What’s your favorite “ticking-time-bomb” movie? You know, the one where an unsuspecting victim is counting on a valiant hero to show up just before a digital display, on an explosive device, hits zero. I recently re-watched Keanu Reeves and Sandra Bullock in “Speed”. It ranks among the best of the genre because Dennis Hopper’s portrayal of one especially bad, bad-guy plants 5 separate bombs before the end credits roll. It’s also tops because it’s especially effective in showing the unique stresses felt by each individual trapped on a bus that will explode if the speed drops below 50mph. We love ticking-time-bombs….for two hours or so….and when popcorn is involved.
I was recently told, “You have a ticking-time-bomb in your mouth.” The dentist didn’t want me to delay seeking out a root canal, so he chose the very specific warning. It worked and I began to faithfully take an infection fighting prescription and to quickly look into my options for the procedure. In the process, I considered what it must be like to live with other sorts of ticking-time-bombs. Can you begin to imagine the prolonged stresses of homelessness? To be entrapped by a virtual ticking that never stops?
Sometimes the ticking is counting down the impending doom of a fragile physical ailment…or possibly marking the moments before an emotional or mental implosion. Many residents come to the City Mission with a trail of relationships that hang by a thread. The anxiety of financial stresses can combine with the painful remnants of friendships and family ties which have been severed. I’m sure some residents arrive with a clock that has been running very low when it comes to the “minutes” still left in their spiritual faith in a loving God.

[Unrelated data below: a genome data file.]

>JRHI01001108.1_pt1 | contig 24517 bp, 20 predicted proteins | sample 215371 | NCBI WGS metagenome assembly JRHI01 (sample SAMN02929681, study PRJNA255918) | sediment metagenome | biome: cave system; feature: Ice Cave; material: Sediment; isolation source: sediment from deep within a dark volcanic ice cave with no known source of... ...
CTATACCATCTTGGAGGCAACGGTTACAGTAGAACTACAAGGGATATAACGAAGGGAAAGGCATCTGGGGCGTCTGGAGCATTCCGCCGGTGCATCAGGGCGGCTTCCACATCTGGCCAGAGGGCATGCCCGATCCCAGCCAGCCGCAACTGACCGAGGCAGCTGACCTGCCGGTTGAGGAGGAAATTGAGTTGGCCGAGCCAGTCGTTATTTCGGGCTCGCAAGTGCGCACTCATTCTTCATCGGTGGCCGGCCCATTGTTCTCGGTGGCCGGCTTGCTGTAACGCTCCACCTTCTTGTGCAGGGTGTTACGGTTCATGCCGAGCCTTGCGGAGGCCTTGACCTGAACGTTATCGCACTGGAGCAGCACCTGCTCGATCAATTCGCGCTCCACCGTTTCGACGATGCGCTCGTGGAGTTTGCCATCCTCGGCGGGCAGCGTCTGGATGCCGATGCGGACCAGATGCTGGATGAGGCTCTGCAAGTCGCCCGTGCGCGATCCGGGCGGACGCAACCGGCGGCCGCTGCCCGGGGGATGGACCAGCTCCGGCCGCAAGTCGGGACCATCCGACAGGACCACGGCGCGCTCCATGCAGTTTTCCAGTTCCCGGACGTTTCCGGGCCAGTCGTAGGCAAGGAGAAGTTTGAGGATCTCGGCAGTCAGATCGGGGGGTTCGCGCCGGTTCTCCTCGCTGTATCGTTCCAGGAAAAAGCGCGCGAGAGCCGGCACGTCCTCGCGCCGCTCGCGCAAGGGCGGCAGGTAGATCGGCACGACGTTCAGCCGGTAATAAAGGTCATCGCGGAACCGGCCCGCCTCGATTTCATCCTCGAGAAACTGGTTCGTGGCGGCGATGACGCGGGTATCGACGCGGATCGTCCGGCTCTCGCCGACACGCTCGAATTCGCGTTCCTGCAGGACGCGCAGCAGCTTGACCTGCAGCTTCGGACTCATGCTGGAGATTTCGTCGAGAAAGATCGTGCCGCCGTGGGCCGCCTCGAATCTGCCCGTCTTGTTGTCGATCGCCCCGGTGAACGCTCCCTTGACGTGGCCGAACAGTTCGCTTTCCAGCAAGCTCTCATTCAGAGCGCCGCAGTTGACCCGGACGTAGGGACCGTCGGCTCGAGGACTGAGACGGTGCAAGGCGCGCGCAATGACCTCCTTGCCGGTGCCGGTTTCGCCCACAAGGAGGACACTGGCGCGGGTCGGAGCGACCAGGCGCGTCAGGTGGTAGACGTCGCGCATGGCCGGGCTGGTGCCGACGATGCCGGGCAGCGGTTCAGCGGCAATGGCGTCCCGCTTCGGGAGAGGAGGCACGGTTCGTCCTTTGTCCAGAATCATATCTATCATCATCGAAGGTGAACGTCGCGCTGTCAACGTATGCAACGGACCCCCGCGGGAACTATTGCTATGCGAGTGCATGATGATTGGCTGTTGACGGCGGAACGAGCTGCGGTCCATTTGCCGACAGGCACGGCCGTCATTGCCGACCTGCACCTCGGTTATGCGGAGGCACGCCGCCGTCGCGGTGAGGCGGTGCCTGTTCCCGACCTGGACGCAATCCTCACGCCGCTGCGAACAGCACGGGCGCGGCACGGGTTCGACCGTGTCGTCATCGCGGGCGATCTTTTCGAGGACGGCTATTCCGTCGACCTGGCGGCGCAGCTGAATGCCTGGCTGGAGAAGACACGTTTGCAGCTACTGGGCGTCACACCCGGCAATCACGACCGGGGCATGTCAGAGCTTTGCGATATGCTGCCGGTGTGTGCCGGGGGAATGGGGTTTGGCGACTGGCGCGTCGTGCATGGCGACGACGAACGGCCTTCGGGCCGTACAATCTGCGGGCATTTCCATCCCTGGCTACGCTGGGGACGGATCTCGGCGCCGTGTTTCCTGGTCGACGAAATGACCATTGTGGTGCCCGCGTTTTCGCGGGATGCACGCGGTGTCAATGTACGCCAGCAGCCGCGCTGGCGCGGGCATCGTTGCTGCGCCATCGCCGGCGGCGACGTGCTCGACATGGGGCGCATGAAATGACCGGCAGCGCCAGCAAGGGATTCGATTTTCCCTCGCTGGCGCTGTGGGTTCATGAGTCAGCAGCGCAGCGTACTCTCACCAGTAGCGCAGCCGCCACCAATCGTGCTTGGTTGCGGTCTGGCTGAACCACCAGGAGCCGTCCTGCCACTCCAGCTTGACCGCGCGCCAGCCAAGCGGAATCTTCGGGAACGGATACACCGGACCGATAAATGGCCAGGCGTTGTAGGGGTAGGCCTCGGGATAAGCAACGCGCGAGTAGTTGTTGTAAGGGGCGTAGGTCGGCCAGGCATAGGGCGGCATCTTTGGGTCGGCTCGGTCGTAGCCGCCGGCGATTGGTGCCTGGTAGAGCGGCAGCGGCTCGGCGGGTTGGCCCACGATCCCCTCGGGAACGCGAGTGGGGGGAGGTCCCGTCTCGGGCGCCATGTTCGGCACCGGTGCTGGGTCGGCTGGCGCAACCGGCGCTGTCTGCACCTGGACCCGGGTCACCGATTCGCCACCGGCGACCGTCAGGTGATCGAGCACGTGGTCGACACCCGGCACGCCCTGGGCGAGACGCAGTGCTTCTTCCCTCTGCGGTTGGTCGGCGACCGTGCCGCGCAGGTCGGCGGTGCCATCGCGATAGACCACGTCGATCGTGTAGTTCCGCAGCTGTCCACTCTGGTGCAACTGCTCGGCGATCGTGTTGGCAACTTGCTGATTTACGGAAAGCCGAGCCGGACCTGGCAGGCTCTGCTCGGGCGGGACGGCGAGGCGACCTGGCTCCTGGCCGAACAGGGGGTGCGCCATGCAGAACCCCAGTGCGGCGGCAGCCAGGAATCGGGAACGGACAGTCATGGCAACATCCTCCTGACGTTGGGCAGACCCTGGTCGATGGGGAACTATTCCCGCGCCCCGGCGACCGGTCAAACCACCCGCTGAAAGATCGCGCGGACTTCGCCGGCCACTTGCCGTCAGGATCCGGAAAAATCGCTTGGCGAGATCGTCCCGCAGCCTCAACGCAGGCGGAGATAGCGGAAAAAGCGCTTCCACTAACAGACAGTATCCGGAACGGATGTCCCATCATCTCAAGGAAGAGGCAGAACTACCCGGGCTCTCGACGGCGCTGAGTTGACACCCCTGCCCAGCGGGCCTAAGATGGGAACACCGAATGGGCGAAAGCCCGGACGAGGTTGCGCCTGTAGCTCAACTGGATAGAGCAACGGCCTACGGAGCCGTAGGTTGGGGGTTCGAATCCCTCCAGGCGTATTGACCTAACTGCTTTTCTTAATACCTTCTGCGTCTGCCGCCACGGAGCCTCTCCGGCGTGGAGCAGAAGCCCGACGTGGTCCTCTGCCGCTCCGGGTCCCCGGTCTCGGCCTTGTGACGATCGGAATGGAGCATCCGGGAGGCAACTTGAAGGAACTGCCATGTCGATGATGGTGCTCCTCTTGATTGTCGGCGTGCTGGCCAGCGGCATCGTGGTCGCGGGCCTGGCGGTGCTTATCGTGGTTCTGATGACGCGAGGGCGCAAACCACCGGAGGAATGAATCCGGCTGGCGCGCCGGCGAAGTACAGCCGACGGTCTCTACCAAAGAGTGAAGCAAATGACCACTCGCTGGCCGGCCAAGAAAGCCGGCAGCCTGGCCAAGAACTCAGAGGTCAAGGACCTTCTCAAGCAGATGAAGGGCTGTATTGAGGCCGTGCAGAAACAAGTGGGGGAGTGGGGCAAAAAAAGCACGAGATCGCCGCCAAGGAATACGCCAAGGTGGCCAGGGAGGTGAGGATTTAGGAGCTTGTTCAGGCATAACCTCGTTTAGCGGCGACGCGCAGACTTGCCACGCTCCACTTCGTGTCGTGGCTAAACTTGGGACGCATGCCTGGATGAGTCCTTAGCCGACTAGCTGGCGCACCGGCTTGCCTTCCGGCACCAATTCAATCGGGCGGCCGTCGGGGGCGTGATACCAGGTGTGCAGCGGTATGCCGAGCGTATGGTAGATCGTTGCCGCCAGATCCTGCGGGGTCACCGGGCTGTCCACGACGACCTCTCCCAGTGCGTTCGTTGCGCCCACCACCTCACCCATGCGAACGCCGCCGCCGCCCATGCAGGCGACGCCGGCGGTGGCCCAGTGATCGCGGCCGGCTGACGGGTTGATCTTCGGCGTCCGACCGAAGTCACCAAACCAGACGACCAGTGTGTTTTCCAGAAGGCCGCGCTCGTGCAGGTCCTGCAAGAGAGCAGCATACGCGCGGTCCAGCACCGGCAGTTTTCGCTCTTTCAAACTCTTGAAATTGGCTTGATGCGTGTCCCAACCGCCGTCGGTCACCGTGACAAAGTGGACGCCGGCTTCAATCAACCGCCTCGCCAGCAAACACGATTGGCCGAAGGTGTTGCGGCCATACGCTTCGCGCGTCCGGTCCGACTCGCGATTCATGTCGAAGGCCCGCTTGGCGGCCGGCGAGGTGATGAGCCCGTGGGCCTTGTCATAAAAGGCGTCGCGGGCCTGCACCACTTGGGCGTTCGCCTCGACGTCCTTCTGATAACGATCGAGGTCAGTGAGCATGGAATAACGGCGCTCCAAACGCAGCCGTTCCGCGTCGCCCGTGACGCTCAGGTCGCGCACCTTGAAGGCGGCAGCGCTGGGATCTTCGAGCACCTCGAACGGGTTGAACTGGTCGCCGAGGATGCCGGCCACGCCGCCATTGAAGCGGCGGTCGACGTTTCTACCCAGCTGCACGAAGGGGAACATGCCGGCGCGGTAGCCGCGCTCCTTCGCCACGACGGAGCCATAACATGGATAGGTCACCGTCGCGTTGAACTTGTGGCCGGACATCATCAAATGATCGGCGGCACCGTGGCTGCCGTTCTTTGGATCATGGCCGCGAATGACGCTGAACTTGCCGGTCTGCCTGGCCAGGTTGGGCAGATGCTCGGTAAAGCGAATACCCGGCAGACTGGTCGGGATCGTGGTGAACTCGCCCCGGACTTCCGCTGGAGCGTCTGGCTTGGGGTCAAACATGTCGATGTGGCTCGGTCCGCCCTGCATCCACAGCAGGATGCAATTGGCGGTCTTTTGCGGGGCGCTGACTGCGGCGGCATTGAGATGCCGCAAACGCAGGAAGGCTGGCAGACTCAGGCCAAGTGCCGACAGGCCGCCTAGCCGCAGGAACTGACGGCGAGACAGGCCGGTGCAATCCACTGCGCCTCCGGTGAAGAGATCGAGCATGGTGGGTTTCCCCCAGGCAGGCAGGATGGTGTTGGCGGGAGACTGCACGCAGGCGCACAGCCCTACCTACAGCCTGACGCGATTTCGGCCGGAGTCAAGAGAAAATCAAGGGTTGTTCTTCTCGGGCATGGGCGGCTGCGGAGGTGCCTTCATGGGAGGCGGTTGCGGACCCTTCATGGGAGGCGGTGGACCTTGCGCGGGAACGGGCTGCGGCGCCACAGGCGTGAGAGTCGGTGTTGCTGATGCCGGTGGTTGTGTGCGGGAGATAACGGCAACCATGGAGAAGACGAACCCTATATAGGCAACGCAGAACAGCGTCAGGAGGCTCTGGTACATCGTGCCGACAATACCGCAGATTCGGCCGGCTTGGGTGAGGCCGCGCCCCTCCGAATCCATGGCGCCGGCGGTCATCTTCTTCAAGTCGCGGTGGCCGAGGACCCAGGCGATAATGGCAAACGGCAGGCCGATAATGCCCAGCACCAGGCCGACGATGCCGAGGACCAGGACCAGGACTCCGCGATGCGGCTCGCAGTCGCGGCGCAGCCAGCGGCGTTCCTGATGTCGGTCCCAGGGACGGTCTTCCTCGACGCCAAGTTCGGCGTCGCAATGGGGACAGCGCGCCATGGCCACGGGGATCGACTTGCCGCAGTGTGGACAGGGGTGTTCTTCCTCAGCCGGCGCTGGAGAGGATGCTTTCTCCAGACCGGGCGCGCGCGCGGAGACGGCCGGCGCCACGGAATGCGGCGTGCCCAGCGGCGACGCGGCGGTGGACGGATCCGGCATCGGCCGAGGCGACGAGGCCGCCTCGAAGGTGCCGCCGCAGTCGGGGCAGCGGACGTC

I like to believe that the Mission’s tireless efforts are able to lessen the anxieties for those who seek out help there. Like Keanu Reeves stepping with a badge of authority into a dangerous situation, the staff can speak peaceful truths which drown out incessant ticking. With no dental insurance and a dangerous infection, it took a team of family members, generous professionals, and even a former co-worker to aid me and solve some of my timely problems. What a blessing to know volunteers, staff and donors combine resources at the Mission. They take heroic action, diffusing dangerous situations each day for residents.
Ticking-time-bomb situations should only be entertaining at a movie theatre. When we encounter real-life scenarios, let’s equip ourselves with compassion and work together to alleviate the stresses of others
“Though Satan should buffet, though trials should come, let this blest assurance control.
That Christ has regarded my helpless estate, and hath shed His own blood for my soul.”
-Horatio G. Spafford
Written by: Lisa Crawford, community member
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